Tag: Rules

Stephen King – The Outsider | Review

Title: The Outsider

Author: Stephen King

Type: Fiction

Page Count: 486

Rating: 3.5/5

The thing with The Outsider is that I feel as though it would have been pretty good if just anyone had written it, but the problem is that it’s pretty poor for a Stephen King book. It was competently written and I kept on reading, but it didn’t really contain anything to surprise or impress me.

Part of the reason for that is that I’m not much of a fan of when King does crime, mostly because I can’t help feeling that the point of crime is that it’s based on reality, and so as soon as he adds the inevitable supernatural elements, I start to lose interest in the story. It’s a bit like trying to play Cluedo with someone who makes up the rules as they go along.

It’s also the unofficial fourth book in the Bill Hodges trilogy, a mini-series that started off well but which immediately took a dive as soon as the supernatural elements kicked in. I quite liked Bill Hodges as a character, but Hodges is dead by this point and so we have to make do with Holly Gibney, who I liked in the previous books but who I found kind of annoying here. It was also a bit weird how she just randomly shows up half way through the story, way after all of the other characters have been introduced and established.

Other than that though, it’s pretty much positive, and I liked the way that King eventually explained all of the supernatural elements. The bad guy wasn’t necessarily as terrifying as the Walken Dude, but he was still pretty intimidating in a way that was terrifyingly human. In a way, it almost feels realer than a lot of his other monsters too, perhaps because of the setting and the explanation.

Then there are the main characters, with Ralph and Howie standing out for me in particular. That’s one of the good things about reading King – you know that you’re always going to get some pretty good characterisation. Everyone felt pretty fledged out, and I don’t have any complaints to speak of. I was just hoping for something a little more, even though I’d been warned by the reviews that it wasn’t the best King book on the market.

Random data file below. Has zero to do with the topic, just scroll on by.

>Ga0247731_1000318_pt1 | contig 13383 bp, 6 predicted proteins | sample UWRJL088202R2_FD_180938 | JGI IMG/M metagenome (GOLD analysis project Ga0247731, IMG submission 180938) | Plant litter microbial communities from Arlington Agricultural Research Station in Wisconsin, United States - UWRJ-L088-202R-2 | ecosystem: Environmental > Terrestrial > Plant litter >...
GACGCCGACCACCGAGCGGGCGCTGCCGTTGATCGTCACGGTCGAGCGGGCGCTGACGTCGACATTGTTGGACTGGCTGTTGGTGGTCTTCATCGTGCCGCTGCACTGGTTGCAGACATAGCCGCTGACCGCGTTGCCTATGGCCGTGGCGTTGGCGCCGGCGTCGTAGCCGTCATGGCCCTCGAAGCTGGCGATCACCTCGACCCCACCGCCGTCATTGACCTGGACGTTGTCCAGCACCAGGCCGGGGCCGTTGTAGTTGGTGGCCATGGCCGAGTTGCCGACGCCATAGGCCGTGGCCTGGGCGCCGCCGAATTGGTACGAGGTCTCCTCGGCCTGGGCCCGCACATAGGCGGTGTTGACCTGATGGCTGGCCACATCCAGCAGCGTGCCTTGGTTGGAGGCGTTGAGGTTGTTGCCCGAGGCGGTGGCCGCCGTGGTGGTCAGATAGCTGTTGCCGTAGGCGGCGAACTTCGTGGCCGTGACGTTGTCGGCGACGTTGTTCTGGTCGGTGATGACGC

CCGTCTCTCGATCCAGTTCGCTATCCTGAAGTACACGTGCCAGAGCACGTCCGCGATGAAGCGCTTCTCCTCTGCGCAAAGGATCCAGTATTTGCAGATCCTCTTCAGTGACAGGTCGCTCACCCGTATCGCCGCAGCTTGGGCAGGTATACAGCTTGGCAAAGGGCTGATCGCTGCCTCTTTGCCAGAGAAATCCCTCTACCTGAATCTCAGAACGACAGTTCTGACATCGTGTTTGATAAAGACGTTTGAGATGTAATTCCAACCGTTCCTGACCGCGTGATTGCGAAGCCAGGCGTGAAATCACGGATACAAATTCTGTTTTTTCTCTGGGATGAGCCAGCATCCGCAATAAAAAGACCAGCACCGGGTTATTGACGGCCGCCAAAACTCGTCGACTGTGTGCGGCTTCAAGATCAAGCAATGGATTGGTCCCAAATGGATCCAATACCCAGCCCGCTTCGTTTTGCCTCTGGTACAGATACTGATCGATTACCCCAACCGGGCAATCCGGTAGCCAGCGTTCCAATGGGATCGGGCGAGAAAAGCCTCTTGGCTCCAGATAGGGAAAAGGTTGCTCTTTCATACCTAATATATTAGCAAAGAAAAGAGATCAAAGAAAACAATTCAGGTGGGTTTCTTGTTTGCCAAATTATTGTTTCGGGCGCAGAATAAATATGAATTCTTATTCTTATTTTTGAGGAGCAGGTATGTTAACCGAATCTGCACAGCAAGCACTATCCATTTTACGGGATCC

Would I recommend it? I mean yeah, but mainly because I recommend King in general. It doesn’t make sense to get to this one ahead of the other three books in the Bill Hodges series, and to be honest I wouldn’t even recommend those over some of King’s old school classics. But it’s worth picking up eventually or if you see it going second hand in a charity shop. And I’m glad that I’m that one step closer to finishing every book he’s ever written. So what’s next?

Click here to learn more about The Outsider.

 


Tsugumi Ohba and Takeshi Obata – Death Note: Black Edition Volume II| Review

Title: Death Note: Black Edition Volume II

Author: Tsugumi Ohba and Takeshi Obata

Type: Fiction

Page Count/Review Word Count: 367

Rating 4.5/5

 

 

This is arguably the book that’s got me invested in this series, because up until this point, I kind of knew what to expect and roughly what was going to happen. As of this one, I didn’t really know what was going to happen, and that made the book much more enjoyable as a result of it.

I also like the way that the different twists and turns kept me guessing throughout, and it seems as though that’s only going to continue as the story progresses. In a way, it reminds me of Prison Break because of that, with each of these Black Edition bind-ups acting a little bit like different seasons.

Now, I don’t want to go into the story line too much because it’s the second book in a series and so it’s hard to talk about it without revealing spoilers. What I will say is that our understanding of the laws governing the death notes continues to grow here while at the same time, rules that we previously knew about and forgot come back into play.

 

 

We also get some new characters coming into play, which changes the game and stops it from feeling as though the authors are simply rehashing the same ideas. Having read the bulk of the third collection at the time of writing, I can also confirm that it sets things up nicely for that, and because this is a longer series, there’s no sense of middle book syndrome here. Just quality writing and quality illustration.

I’m relatively new to manga, and Death Note is the only series that I’ve dipped into so far, but I can safely say after the first two installments of this, I’m hooked. Of course, it helps that the story line itself is so unique, so quirky, and that I haven’t really seen anything like it elsewhere. So would I recommend this book? Of course I would, but it’s obviously not the best one to start with. They need to be read in order.

 

 

Click here to Death Note: Black Edition Volume II.